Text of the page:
Starting a blog or content-based website is an excellent way to monetize your expertise. R.J. Weiss leveraged his career in finance by starting and growing a personal finance blog, The Ways to Wealth.
In this interview, R.J. shares how he used Pinterest to begin making money with the site and how he’s used search engine optimization (SEO) to grow it to $20,000 per month in revenue.
My background has been primarily in financial services, where I’ve held various roles, from insurance planning to financial planning. I am a Certified Financial Planner and have always been passionate about helping people with their finances.
In 2016, I decided to start something outside of my job. The idea of an SEO-based content site resonated with me, so I created The Ways To Wealth.
Initially, I had no plans for it to become a main source of income. I simply wanted to post various reading lists from famous investors as I was collecting them independently. However, as I continued to work on the site, I saw the opportunity to turn it into a successful business.
Today, The Ways To Wealth is a financial content site that generates most of its revenue from search. We write content such as best-of lists, reviews, and general personal finance advice.
Our revenue model is split about 50/50 between advertising and affiliate partnerships. I’m very proud of what we’ve accomplished so far and look forward to continuing to grow and help people with their finances.
On average, the revenue generated is over $20,000 per month. However, the amount may vary depending on the seasonality of the business. During Q4, the advertising revenue is at its peak, but the affiliate revenue may not be as high. On the other hand, Q1 is great for affiliate revenue but not so much for advertising revenue.
Averages above $15,000/month net profit.
The Ways To Wealth generates revenue through affiliate marketing and advertising. Currently, the revenue is pretty evenly split between the two. In the past, the revenue was more heavily reliant on affiliate marketing, but this year, RPMs have been high, so it’s fairly split.
We also create a lot of supporting content around our affiliate posts, much of which doesn’t include affiliate links but is monetized with ads. The objective is to help people make wise decisions when they’re making any type of financial decision, and often, that requires a lot of supporting content.
The initial drive was another source of income. The financial services firm I was at when I started was in the initial stages of being acquired. So, the idea was that if I could diversify my income, I’d have more options. I highly value being in control over my time, which I had at the time, so the idea of working full-time for another company was what motivated me.
But, why I chose to create a personal finance site, was that I worked with a lot of high-net-worth individuals. I wanted to bring this knowledge I was learning to everyday people to help them improve their lives.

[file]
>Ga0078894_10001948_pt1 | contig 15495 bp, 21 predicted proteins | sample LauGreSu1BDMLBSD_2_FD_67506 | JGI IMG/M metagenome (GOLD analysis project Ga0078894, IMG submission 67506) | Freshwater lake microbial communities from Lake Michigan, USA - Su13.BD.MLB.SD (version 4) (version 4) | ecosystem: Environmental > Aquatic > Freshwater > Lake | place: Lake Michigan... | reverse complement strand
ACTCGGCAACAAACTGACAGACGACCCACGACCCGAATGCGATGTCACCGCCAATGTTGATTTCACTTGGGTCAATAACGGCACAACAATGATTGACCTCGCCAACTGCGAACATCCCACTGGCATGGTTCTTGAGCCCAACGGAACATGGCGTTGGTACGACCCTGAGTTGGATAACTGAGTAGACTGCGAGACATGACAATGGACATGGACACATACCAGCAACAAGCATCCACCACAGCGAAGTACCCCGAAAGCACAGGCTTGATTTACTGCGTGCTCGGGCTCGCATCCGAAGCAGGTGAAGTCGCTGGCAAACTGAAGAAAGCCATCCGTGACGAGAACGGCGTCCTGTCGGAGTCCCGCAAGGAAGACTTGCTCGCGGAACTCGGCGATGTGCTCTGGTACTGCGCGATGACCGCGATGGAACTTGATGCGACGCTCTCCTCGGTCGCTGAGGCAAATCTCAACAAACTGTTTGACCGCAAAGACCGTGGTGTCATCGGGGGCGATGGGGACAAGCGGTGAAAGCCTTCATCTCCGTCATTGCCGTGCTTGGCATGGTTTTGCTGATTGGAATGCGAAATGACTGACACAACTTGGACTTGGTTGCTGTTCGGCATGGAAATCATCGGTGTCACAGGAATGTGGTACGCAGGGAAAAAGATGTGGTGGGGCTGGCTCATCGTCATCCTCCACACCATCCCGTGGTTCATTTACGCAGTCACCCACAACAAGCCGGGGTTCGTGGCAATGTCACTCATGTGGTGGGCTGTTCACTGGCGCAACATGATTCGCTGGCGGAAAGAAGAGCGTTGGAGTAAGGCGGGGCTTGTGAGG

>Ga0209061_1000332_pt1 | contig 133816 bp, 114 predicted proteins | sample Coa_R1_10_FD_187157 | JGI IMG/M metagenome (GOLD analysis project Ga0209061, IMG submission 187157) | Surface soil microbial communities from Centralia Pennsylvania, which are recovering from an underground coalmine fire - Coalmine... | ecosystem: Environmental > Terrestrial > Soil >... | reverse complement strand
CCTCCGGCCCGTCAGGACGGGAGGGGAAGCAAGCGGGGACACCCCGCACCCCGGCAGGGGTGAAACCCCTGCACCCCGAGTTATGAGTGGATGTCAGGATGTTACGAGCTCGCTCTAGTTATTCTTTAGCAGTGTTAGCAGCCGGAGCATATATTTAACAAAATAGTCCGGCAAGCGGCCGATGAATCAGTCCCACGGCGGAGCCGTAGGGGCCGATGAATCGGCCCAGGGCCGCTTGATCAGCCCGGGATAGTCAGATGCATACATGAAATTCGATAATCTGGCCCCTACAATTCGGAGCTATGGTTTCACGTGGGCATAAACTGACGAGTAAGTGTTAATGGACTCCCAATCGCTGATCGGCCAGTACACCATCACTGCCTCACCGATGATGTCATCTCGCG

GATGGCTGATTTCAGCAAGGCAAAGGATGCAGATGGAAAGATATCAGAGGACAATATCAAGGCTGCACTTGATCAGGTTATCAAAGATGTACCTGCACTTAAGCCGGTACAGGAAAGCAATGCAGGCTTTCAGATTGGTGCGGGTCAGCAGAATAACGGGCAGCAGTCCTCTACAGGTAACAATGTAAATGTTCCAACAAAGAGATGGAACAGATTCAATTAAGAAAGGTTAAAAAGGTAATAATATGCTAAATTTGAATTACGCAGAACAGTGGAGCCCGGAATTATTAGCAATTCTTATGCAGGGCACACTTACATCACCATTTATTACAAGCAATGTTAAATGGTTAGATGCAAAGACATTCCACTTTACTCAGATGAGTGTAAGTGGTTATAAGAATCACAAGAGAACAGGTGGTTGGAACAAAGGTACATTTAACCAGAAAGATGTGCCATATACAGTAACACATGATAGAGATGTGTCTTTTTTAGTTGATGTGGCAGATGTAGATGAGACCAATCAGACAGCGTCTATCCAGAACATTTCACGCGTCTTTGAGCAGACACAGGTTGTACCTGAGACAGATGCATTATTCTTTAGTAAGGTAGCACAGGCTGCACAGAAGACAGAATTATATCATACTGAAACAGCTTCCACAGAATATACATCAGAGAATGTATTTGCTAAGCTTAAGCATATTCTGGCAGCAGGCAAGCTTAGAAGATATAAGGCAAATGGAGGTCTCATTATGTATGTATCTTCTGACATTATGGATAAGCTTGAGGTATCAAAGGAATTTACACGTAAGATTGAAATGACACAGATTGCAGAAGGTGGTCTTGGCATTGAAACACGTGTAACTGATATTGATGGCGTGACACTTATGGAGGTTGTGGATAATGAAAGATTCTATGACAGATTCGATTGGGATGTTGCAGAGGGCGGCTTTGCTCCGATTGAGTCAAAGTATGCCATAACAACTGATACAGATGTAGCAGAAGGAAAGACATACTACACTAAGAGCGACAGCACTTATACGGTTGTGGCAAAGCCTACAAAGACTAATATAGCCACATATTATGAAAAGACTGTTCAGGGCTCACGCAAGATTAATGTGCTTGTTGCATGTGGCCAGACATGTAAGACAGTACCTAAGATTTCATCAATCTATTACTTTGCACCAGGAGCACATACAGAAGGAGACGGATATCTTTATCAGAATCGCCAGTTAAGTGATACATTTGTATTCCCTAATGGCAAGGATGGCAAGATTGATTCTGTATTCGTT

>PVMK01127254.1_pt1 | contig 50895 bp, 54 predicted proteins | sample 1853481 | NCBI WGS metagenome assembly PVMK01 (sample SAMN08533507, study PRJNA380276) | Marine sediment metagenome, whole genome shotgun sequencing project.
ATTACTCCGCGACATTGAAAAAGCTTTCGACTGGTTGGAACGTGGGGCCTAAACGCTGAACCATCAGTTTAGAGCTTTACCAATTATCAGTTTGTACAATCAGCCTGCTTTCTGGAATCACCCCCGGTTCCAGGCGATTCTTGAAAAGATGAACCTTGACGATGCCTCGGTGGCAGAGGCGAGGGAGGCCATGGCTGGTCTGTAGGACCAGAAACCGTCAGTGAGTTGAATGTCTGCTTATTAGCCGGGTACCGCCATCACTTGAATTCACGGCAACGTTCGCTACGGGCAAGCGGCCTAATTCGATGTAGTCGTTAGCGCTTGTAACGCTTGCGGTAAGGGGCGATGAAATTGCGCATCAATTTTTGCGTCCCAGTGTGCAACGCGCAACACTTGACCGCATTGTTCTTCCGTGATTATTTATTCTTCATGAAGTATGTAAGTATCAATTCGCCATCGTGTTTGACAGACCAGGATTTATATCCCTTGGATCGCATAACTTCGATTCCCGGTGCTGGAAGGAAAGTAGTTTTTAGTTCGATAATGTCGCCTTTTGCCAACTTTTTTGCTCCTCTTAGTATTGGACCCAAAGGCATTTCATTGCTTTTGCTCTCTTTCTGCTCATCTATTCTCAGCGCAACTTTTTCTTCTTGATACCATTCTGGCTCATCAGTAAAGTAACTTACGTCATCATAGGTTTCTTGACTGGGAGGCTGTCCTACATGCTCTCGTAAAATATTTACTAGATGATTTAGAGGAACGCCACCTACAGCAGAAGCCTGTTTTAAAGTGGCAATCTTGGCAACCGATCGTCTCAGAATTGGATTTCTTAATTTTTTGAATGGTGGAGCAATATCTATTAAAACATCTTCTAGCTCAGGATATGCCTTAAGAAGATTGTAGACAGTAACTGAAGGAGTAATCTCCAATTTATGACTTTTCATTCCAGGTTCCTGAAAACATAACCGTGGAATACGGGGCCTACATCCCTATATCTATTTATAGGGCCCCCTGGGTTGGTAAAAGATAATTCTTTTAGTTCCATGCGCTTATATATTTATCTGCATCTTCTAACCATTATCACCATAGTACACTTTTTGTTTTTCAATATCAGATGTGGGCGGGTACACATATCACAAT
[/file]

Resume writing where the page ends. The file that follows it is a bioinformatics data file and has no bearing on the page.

I registered the domain in August of 2016. At first, it was just a side project that I worked on for a few hours a week. However, the reading lists started gaining traction and even got some links from bigger-name sites.
In December 2016, while doing freelance work as a copywriter, I had a terrible experience with a client who was overly demanding and showed little sympathy when my entire family got sick with the flu. This was my ‘aha’ moment when I realized I didn’t want my time to be controlled by someone else ever again.
After that experience, I decided to go all in on The Ways To Wealth. I started waking up early every morning and treating it like a real business that I wanted to earn a full-time income from.
Initially, I started with very little start-up capital. It purchased a domain name and hosting (around $100). I spent around $100 to buy a solid WordPress theme shortly after. After a few months, I also invested in a keyword research tool as well for under $50/month.
I don’t have clients, but as far as traffic, the site’s first visitors came from search. I did some very light link-building at the time and landed some links on sites that curate personal finance content.
For the first six months, it was just a casual side project. But around the sixth month, I decided to go all-in and try to earn a full-time income before the firm I was working for was acquired in October 2017.
Although I had a job, I used to work on the website early in the morning for a few hours before work and tried to squeeze in some time at lunch and on weekends. Thankfully, I never had trouble waking up early, and I still do to this day to get some work done before my kids leave for school.
What really inspired me to take the leap was reading income reports from other bloggers. At that time, people like Pat Flynn were posting income reports that motivated me greatly.
In the personal finance space, I saw bloggers posting income reports and getting hundreds of thousands of page views from Pinterest, which surprised me. But I had the attitude of “If they can, why can’t I?” so I started building up the site on Pinterest.